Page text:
The Best Way to Shower, According to Experts

iStock.com/skynesher
iStock.com/skynesher

Of all the necessities involved in personal hygiene, showering would appear to be the least challenging task. You stand under a water spray, lather up, and let your body’s accumulated bacteria go down the drain. If you feel like fiddling with the temperature, hot showers are said to “open your pores.” Cold showers are alleged to make you more alert. Tolerating either extreme is a sign of attrition. Throw in a loofah scrub and you’re good.

But what if we’ve been showering all wrong? What if there is an objectively correct way to get clean that contradicts much of what we’ve learned about bathing through observation and cartoons?

THE DIRTY TRUTH ABOUT GETTING CLEAN

A man lathers up in the shower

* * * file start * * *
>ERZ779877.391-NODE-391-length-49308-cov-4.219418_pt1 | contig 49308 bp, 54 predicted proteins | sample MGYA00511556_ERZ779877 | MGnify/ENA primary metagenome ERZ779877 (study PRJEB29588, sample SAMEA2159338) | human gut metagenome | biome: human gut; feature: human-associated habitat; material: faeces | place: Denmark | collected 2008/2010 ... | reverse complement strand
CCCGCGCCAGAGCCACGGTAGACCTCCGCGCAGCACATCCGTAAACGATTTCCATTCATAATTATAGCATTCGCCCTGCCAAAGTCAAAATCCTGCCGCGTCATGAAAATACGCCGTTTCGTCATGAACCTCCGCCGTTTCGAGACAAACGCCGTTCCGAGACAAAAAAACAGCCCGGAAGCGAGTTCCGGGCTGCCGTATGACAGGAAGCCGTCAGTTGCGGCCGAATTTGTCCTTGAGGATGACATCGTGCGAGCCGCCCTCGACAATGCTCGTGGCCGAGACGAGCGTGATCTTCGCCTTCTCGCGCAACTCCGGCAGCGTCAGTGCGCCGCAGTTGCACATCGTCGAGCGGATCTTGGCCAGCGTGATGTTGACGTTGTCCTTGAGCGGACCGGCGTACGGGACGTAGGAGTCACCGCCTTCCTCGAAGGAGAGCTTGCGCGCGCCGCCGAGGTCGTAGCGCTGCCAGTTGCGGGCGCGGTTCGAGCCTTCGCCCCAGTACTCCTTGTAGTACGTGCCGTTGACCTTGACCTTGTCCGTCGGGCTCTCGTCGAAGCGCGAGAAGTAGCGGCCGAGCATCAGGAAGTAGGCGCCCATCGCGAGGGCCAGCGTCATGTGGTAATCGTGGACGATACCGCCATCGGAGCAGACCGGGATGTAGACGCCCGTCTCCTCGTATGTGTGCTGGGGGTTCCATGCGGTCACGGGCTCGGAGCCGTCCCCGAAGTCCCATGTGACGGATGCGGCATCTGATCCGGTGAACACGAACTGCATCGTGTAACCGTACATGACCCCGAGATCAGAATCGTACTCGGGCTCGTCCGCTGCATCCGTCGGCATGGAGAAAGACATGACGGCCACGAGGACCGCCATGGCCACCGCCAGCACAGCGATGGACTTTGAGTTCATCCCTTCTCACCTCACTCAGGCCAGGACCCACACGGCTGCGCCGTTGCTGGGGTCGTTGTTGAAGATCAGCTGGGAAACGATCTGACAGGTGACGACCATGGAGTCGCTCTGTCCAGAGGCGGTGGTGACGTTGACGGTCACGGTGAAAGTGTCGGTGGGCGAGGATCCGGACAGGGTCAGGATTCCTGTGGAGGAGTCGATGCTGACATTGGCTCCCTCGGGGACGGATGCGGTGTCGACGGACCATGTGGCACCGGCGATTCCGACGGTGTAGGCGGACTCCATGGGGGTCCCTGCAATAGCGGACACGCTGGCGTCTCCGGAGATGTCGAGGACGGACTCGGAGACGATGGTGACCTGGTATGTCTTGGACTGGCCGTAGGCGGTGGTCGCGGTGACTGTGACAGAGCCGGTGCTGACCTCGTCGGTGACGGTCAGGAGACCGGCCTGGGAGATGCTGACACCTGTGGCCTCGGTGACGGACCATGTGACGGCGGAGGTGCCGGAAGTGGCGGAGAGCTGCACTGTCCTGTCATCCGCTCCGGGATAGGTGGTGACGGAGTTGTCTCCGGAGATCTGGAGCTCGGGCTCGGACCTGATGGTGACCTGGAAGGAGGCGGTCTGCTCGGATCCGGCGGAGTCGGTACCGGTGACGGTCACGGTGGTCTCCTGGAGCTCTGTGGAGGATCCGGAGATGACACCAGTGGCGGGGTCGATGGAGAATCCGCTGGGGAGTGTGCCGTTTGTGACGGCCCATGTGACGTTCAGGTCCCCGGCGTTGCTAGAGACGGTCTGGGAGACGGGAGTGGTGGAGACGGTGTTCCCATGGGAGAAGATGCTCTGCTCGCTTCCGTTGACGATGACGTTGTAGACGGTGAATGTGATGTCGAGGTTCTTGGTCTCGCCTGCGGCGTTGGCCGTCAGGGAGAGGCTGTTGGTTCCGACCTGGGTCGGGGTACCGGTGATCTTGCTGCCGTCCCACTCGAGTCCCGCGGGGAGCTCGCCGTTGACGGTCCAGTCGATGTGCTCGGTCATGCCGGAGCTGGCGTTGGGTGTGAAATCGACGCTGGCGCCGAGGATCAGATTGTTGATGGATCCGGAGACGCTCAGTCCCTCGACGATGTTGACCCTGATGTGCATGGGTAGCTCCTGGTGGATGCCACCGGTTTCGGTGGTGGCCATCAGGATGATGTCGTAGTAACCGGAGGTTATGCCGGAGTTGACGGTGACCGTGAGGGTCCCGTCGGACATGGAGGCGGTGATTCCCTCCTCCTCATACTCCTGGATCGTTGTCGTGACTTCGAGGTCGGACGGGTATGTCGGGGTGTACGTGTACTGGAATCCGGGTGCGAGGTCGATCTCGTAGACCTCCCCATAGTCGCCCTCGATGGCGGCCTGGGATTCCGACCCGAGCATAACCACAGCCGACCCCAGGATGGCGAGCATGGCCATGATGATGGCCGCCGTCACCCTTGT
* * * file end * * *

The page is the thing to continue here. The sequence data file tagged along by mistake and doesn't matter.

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If you’re lathering yourself up from head to toe, you’re doing it wrong, according to Rajani Katta, MD, clinical professor of dermatology at the McGovern Medical School at UTHealth in Houston and author of Glow: The Dermatologist's Guide to a Whole Food Younger Skin Diet. “Generally speaking, you don’t need soap all over your body unless you’ve gotten really sweaty,” she tells Mental Floss. A thorough lathering isn’t going to hurt you, exactly, but soap and hot water strip away the skin’s natural oils, drying it out and causing irritation, discomfort, or even infection. Instead, Katta says, soap “should go under your arms, around your private parts, and wherever there’s a skin fold,” which harbor greater numbers of bacteria. (Go in whatever order you like: Katta says it doesn't matter.)